Copyright

Copyright has a legal basis. It gives the original creator of a piece of work the exclusive rights to that work. Normally such rights are given for a pre-determined period of time. It infers the right to copy and gives the originator the right to be credited for the work and to then allow others to use and/or adapt that work. It allows the originator to determine who can gain financially from the work and it forms a key component of intellectual property rights.

A derivative work includes copyrighted elements of a previous underlying piece of work. In order to be considered a unique piece of work from the original it must bear the stamp of its creator, the transformation must be substantial. Derivation is only protectable when it bears original expression, it’s derived elements are non-protectable.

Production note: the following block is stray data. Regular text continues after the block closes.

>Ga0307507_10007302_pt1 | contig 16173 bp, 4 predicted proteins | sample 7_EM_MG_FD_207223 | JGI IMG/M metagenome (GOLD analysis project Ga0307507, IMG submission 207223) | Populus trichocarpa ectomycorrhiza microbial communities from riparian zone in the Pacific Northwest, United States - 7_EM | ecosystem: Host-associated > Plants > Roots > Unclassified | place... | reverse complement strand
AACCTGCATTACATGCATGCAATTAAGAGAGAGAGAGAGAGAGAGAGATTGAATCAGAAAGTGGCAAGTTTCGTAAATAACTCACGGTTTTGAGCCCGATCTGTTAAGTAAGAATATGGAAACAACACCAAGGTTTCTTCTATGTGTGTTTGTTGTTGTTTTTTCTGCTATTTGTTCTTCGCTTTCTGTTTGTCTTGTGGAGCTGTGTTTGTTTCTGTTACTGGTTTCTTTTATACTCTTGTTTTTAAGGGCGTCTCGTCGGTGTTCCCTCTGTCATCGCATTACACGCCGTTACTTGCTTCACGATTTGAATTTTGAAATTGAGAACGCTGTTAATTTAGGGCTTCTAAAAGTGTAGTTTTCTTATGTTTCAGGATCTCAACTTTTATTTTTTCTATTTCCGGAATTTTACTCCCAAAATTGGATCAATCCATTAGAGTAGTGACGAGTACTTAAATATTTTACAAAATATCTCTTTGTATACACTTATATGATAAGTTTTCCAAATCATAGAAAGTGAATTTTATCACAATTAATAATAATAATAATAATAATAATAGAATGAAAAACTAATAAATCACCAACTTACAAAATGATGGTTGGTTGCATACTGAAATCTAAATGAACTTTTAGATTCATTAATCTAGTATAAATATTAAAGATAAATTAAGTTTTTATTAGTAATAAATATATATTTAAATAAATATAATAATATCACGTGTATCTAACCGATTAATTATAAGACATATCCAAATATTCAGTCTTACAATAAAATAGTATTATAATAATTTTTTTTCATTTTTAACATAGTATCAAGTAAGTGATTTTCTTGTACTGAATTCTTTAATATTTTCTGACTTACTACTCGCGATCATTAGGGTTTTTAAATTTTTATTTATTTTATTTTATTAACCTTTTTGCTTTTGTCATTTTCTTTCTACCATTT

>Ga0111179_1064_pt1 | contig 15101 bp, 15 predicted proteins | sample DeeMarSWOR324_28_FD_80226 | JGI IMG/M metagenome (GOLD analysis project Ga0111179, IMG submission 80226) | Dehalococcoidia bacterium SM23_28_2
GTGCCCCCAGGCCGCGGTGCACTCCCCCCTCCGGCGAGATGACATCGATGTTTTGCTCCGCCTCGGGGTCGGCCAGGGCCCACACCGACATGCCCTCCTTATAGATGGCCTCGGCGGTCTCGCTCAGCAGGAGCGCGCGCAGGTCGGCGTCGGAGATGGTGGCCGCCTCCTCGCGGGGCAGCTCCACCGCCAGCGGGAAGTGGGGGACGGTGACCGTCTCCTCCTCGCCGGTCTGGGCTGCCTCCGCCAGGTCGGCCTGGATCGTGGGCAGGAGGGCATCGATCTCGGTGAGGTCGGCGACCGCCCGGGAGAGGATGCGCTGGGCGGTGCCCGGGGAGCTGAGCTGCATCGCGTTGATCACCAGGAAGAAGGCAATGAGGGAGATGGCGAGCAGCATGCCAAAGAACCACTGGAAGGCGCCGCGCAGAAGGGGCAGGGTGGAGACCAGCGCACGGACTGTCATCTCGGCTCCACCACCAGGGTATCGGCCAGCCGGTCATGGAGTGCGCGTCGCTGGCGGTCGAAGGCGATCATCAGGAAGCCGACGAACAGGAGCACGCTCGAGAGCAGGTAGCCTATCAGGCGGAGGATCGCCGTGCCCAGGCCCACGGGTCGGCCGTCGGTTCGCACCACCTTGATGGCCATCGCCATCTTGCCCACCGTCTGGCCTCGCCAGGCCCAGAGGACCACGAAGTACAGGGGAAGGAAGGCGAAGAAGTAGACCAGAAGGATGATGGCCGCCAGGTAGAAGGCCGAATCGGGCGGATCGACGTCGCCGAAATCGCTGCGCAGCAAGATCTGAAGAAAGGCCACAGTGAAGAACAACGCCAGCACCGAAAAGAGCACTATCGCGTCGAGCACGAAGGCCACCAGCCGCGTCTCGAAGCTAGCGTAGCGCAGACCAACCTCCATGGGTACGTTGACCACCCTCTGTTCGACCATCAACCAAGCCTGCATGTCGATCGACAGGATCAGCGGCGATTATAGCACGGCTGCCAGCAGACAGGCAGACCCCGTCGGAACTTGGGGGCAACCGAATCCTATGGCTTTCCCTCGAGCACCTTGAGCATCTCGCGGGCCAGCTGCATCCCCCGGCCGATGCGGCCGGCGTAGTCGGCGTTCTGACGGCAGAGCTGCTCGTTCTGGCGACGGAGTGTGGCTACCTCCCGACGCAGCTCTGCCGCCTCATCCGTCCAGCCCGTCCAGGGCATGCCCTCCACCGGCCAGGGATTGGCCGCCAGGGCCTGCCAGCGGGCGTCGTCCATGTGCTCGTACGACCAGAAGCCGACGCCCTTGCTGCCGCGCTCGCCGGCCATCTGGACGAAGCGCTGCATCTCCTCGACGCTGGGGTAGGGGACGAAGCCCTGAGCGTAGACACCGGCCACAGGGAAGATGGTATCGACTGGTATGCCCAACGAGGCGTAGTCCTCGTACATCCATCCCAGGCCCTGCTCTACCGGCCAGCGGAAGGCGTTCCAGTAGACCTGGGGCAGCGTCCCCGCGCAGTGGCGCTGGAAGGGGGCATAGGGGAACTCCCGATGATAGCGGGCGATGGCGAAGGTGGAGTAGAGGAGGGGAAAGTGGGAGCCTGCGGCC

Fair use of original material needs consideration, rights and privileges of the individual in society to privacy, and as equitably as possible the right to freedom of expression lead to intrepretations of copyright law.

Copyleft adaptations of copyright laws are pieces of work that can are by their very nature are ‘protectable’ from individual copyright law. Copyleft helps to insure that any future use of a work that has been copylefted must also be copylefted.

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